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The Rise of the Sequels (1980 to 2012)

Did you also have the feeling that more and more of the top movies are sequels? If yes, then you were absolutely right. Starting with the turn of the millenium, Hollywood realized that sequels are cash cows and a wave of sequels flooded the market (with great success). I analyzed the number of sequels in the top 10 highest grossing films (numbers taken from Box Office Mojo, a fantastic data source for movie fans). Here’s the graph:

sequels top ten movies 1980 2012

In the 80s there were on average about 2 sequels in the top ten each year. In the 90s this declined to only 1 sequel, there even were some years (1993, 1994, 1996 and 1998) without any sequels in the top ten. It seemed that Hollywood was turning away from making sequels. But in the 2000s the situation changed noticeably, on average 3 sequels made it into the top ten. In 2003 and 2007 half of the top ten consisted of sequels! And it seems that these peaks are becoming the standard for the 2010s. The year 2011 set a new record with 7 sequels among the top ten. And with so many high quality sequels coming up (see here: http://www.imdb.com/list/-kbo5fy-BCo), we might even see this record broken in the near future.

Quantitative Analysis of Top 60 Kindle Romance Novels

I did a quantitative analysis of the current Top 60 Kindle Romance ebooks. Here are the results. First I’ll take a look at all price related data and conclusions.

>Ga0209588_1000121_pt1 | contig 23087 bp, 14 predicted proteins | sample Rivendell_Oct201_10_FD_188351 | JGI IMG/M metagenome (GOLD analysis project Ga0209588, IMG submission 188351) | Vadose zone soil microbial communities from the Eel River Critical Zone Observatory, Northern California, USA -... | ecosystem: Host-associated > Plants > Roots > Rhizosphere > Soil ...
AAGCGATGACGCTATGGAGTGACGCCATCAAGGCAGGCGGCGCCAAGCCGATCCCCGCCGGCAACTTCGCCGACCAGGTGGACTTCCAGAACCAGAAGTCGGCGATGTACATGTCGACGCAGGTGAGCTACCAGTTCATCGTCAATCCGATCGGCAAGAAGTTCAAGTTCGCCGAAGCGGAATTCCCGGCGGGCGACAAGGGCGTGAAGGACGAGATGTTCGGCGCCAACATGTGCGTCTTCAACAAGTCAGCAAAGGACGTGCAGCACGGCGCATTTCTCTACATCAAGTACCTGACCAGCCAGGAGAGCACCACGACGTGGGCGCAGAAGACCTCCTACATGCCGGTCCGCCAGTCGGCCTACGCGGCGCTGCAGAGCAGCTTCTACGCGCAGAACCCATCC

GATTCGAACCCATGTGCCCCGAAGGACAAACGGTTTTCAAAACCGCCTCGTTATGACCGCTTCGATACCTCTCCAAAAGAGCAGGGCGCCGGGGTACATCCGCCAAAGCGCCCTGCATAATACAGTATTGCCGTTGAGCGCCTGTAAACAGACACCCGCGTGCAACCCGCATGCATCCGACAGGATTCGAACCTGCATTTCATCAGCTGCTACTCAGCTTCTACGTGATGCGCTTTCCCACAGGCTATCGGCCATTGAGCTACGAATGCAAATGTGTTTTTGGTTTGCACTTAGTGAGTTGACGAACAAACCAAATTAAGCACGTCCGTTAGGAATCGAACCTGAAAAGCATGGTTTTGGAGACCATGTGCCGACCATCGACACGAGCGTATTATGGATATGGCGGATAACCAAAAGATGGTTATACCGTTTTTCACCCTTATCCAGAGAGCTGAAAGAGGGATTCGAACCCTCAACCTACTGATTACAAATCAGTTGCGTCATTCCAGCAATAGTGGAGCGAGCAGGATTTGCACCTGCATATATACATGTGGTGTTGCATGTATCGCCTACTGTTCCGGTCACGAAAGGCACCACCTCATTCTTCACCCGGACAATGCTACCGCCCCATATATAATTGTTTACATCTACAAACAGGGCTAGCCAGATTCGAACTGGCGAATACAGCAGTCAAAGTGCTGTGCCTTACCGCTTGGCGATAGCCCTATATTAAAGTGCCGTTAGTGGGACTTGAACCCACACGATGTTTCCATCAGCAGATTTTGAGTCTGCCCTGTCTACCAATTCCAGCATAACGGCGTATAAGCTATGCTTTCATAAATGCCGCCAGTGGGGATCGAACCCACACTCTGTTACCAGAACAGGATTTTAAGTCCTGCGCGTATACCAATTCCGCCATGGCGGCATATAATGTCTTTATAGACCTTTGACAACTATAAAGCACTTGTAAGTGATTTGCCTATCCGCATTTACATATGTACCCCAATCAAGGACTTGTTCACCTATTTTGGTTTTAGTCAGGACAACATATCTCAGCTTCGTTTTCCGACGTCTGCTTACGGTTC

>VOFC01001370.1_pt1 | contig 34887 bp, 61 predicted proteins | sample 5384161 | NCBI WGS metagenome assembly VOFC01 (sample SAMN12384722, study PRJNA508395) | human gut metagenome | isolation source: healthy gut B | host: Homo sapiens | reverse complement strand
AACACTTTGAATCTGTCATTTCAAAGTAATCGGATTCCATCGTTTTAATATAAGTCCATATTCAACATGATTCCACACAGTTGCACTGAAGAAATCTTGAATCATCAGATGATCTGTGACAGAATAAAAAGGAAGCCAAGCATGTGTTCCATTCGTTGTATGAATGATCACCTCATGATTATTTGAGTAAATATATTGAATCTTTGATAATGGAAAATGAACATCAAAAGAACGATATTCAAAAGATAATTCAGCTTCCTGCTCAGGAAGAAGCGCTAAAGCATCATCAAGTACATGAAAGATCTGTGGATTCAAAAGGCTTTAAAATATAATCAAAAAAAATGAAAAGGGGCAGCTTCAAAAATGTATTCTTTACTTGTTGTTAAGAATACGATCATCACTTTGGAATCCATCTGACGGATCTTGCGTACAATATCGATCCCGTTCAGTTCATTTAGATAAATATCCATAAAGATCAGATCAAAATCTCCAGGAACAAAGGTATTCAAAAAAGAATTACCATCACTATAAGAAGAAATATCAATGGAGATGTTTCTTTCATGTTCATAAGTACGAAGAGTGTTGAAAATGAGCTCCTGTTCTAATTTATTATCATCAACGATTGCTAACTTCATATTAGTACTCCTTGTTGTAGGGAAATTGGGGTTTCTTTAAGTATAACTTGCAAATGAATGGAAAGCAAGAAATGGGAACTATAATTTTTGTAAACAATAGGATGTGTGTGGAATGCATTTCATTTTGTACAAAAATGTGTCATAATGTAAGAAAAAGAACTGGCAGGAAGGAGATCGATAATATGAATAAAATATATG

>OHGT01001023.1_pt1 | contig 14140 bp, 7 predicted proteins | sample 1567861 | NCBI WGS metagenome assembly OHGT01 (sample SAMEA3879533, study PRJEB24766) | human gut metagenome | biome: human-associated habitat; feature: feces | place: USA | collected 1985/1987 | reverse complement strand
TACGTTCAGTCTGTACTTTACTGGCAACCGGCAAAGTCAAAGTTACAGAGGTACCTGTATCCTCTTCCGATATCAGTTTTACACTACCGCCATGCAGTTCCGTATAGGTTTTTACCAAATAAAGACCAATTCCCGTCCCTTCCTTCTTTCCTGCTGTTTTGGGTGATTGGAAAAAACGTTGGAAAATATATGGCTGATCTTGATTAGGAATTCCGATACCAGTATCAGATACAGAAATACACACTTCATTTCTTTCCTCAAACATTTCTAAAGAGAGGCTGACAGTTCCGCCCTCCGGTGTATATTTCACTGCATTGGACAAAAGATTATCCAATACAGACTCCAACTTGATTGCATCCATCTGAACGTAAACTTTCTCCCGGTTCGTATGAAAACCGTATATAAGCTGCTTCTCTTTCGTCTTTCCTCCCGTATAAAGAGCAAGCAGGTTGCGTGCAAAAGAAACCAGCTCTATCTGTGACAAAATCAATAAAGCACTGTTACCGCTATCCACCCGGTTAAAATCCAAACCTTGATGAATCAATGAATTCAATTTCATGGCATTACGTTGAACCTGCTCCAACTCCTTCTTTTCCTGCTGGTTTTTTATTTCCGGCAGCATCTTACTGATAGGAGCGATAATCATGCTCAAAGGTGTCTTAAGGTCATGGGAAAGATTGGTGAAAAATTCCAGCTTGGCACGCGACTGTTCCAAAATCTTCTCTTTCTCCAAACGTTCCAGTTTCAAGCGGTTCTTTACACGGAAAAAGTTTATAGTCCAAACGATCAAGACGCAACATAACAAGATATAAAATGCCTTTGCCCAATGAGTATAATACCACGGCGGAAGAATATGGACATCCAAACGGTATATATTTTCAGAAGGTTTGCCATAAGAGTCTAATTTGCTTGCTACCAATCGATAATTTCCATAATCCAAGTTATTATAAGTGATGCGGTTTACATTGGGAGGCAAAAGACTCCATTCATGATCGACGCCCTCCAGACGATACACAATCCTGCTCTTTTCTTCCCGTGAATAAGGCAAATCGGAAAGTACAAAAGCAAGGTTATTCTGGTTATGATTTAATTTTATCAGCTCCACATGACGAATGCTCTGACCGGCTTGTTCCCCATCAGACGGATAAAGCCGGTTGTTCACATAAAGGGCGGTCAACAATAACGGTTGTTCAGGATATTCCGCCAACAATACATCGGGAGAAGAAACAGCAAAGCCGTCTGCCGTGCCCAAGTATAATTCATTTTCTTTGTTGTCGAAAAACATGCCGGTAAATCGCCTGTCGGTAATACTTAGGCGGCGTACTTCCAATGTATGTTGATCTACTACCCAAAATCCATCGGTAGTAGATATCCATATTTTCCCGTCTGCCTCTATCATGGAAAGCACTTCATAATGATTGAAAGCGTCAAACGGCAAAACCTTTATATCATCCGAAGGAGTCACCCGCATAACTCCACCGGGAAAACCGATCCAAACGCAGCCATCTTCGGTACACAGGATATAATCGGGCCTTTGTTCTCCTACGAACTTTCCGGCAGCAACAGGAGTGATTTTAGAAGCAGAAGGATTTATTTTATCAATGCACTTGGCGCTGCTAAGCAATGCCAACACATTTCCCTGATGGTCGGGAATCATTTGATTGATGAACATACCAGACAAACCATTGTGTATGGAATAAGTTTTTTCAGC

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  • Price over rank:

pricerank

There seems to be no relation between price and rank. A linear fit confirmed this. The average price was 3.70 $ with a standard deviation of 2.70 $.

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  • Price frequency count:

pricescount

(Note that prices have been rounded up) About one third of all romance novels in the top 60 are offered for 1 $. Roughly another third for 3 $ or 4 $.

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  • Price per 100 pages over rank:

pricerank

Again, no relation here. The average price per 100 pages was 1.24 $ with a standard deviation of 0.86 $.

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  • Price per 100 pages frequency count:

PPP1

About half of all novels in the top 60 have a price per 100 pages lower than 1.20 $. Another third lies between 1.20 $ and 1.60 $.

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  • Price per 100 pages over number of pages:

PPP2

As I expected, the bigger the novel, the less you pay per page. Romance novels of about 200 pages cost 1.50 $ per 100 pages, while at 400 pages the price drops to about 1 $ per 100 pages. The decline is statistically significant, however there’s a lot of variation.

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  • Review count:

reviewscount

A little less than one half of the top novels have less than 50 reviews. About 40 % have between 50 and 150 reviews. Note that some of the remaining 10 % more than 600 reviews (not included in the graph).

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  • Rating over rank:

rankreviews

There’s practically no dependence of rank on rating among the top 60 novels. However, all have a rating of 3.5 stars or higher, most of them (95 %) 4 stars or higher.

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  • Pages over ranking:

pagesrank

There’s no relation between number of pages and rank. A linear fit confirmed this. The average number of pages was 316 with a standard deviation of 107.

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  • Pages count:

pagescount

About 70 % of the analyzed novels have between 200 and 400 pages. 12 % are below and 18 % above this range.